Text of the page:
Wednesday’s violent incident at the Gaza Strip border, which left one IDF soldier seriously wounded by Palestinian sniper fire and a senior Hamas activist killed in the IDF’s retaliatory fire, is another step in the slow and seemingly never-ending deterioration between Israel and Hamas.
We are largely at the start of an escalation which no one wants, but it is there, and there is no way to predict how it will end.
On the surface, neither party has any desire to engage in another round of fighting. Israel, headed by Prime Minister Benjamin Netanyahu, is not interested in an election-season war that could bring an end to his time in power.
Hamas, meanwhile, beaten and battered after Operation Protective Edge, understands that its current capabilities do not allow it to partake in another military adventure like it did this summer.
But as in previous rounds of violence, developments on the ground may subvert what leaders would like to see. A small localized incident could lead to a tougher response by one of the parties, leading to a snowball effect in which the blows only get worse and worse.
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This is what happened in the south before the summer’s Operation Protective Edge, even though back then there was a clearer reason behind the military confrontation with Hamas.
Unlike the rocket fire last Friday, when it was clear that a small, rogue group was behind the launch, it is unclear as of now whether Hamas was responsible for Wednesday’s sniper shooting. If it was Hamas, it is taking its time in claiming responsibility.
Still, despite talk of not wanting an escalation, Hamas showed little interest in trying to calm things quickly. On the contrary, Hamas’s immediate reaction was that Israel was attempting to cross the border into Gaza, and the organization’s websites hailed the new “martyr” among its ranks.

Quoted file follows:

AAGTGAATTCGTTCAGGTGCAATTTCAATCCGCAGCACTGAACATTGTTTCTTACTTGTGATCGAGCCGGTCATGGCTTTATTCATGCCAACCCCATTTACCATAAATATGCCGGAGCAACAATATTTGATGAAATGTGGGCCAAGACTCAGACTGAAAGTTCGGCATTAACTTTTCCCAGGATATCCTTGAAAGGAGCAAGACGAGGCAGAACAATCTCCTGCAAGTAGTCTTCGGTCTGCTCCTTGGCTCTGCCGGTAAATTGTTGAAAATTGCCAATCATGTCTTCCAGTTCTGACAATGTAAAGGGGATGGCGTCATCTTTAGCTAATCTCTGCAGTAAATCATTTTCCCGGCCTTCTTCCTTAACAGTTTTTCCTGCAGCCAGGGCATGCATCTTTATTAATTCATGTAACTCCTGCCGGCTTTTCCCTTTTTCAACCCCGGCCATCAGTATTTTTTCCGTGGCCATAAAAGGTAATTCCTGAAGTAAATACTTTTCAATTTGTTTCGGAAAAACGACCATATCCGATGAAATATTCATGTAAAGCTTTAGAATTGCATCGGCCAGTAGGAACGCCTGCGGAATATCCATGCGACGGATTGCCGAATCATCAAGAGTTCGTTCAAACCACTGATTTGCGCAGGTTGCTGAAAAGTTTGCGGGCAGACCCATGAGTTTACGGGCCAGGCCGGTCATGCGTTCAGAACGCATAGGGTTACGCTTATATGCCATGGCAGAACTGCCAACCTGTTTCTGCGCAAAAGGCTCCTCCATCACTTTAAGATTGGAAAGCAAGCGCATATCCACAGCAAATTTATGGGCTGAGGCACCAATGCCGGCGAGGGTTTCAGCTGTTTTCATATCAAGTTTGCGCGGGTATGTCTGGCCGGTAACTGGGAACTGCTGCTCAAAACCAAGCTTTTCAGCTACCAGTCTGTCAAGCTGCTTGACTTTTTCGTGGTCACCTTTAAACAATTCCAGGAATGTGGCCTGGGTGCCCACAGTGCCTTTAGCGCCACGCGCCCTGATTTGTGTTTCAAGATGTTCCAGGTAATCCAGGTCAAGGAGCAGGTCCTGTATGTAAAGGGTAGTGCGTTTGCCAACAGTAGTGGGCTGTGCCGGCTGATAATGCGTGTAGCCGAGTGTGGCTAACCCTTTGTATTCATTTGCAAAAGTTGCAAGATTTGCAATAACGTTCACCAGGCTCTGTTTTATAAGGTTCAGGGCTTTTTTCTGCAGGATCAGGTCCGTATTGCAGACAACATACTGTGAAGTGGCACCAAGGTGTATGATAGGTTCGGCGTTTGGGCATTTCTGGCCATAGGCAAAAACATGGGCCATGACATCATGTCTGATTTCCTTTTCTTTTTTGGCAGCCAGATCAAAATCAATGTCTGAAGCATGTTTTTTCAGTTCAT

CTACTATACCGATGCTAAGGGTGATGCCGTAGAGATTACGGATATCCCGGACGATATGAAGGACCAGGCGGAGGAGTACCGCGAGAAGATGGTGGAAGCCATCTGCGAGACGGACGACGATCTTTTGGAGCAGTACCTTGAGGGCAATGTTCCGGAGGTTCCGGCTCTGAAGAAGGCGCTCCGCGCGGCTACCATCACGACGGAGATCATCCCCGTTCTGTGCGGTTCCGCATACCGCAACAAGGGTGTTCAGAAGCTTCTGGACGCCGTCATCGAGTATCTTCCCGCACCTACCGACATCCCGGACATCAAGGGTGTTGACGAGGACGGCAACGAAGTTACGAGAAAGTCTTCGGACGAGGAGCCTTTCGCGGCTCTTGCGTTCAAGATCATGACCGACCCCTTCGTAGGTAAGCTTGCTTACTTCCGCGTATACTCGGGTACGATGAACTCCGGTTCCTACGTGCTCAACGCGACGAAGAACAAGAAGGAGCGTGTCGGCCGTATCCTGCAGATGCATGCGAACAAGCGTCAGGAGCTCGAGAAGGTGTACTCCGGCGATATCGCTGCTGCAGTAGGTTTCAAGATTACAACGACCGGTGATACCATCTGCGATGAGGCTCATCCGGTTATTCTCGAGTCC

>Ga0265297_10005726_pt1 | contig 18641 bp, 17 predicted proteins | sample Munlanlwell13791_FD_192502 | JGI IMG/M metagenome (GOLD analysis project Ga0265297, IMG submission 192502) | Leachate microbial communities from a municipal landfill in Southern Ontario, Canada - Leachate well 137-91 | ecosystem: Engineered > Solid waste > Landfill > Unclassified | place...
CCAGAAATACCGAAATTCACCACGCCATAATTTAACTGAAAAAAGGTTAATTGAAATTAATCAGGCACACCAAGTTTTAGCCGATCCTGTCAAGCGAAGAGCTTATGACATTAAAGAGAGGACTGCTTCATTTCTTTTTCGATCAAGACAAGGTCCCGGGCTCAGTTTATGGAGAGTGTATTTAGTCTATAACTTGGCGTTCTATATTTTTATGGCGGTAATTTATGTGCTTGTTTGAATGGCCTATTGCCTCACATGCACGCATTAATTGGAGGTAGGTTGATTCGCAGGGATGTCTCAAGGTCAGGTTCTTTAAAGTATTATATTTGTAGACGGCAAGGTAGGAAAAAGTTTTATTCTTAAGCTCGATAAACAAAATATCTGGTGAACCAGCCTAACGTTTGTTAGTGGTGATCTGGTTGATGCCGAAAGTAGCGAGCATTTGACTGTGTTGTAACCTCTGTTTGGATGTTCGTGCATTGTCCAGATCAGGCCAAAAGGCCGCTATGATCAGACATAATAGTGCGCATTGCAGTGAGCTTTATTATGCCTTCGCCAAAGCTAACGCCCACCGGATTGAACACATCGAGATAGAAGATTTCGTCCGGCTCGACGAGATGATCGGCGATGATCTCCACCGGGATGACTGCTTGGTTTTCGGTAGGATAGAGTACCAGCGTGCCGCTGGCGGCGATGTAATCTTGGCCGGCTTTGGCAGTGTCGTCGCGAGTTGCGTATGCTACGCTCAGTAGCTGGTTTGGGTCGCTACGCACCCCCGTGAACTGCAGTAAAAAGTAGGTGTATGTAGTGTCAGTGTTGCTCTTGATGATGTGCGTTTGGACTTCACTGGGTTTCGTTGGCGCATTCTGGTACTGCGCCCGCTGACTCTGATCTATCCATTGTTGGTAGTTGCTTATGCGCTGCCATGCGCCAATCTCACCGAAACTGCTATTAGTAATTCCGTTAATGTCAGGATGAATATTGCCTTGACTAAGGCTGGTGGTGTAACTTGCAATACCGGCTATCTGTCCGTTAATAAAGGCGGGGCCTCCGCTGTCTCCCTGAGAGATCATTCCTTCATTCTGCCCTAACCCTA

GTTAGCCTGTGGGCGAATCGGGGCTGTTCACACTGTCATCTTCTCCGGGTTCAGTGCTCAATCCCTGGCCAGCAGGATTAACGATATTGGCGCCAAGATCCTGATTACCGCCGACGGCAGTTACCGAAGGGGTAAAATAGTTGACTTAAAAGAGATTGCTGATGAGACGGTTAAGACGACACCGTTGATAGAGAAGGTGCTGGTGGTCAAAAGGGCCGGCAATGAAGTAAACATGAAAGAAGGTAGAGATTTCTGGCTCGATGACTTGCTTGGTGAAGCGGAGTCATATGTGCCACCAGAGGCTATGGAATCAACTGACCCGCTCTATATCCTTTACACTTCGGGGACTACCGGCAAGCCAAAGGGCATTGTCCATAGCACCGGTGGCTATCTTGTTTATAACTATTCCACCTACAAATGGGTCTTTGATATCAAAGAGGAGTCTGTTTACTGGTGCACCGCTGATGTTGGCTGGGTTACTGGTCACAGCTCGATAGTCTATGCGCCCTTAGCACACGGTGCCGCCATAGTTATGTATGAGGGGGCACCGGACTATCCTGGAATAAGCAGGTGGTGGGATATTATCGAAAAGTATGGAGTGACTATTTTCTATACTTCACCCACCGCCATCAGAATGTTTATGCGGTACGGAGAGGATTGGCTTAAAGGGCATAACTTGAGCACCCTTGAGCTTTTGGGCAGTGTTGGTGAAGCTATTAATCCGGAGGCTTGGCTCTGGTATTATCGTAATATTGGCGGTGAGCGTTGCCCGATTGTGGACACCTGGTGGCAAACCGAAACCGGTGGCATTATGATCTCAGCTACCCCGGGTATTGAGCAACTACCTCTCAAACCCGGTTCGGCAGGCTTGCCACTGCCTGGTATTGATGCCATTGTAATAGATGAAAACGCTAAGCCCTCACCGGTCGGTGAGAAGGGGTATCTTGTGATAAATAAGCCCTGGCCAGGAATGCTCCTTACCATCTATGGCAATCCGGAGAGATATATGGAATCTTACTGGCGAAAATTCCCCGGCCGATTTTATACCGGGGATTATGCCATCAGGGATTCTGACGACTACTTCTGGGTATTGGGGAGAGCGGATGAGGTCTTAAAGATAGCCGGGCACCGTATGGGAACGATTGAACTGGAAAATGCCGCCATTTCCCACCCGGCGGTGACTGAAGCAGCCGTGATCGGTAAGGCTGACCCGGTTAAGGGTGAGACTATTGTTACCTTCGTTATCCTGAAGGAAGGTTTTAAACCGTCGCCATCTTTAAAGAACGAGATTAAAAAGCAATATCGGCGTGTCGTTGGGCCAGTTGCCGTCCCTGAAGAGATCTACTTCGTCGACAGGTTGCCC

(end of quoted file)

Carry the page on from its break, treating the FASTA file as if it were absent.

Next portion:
On the other hand, Hamas made no unusual or significant threats following the shooting. Hamas instead convened a meeting with all its factions to deliberate over the nature of the response to Israel’s strikes.
It is unclear at this stage how long Hamas will veer clear of slipping toward a wider conflict.
The situation in Gaza continues to be difficult, worse than before the war, and internal criticism against Hamas in Gaza has only increased.
According to Palestinian media, only 2 percent of the aid pledged for the reconstruction of the Strip has reached its destination. This means that, although Israel now allows construction materials for rebuilding to enter Gaza, residents have no real ability to purchase them.
The faltering economy in the Strip has also led to a heated internal debate about the organization’s plans for the future.
While Hamas’s military wing has been preparing for the next round of violence, in the more pragmatic sections of the movement, voices can be heard criticizing the group.
On Tuesday, a senior Hamas officials in Gaza, Ghazi Hamad, who is known as one of the moderate leaders of the organization, published an article in which he accuses the group of being “trapped in its faith of resistance.”
Hamad called for Palestinian unity, the absence of which prevents a common strategic vision and leads to a national disaster.
At the same time, other Hamas leaders have not hidden the rekindling of ties with Iran. This could be a symptom of the severe economic distress in the Strip, which may grow more isolated amid Egyptian-Qatari rapprochement and Doha apparently pulling support for the Muslim Brotherhood.
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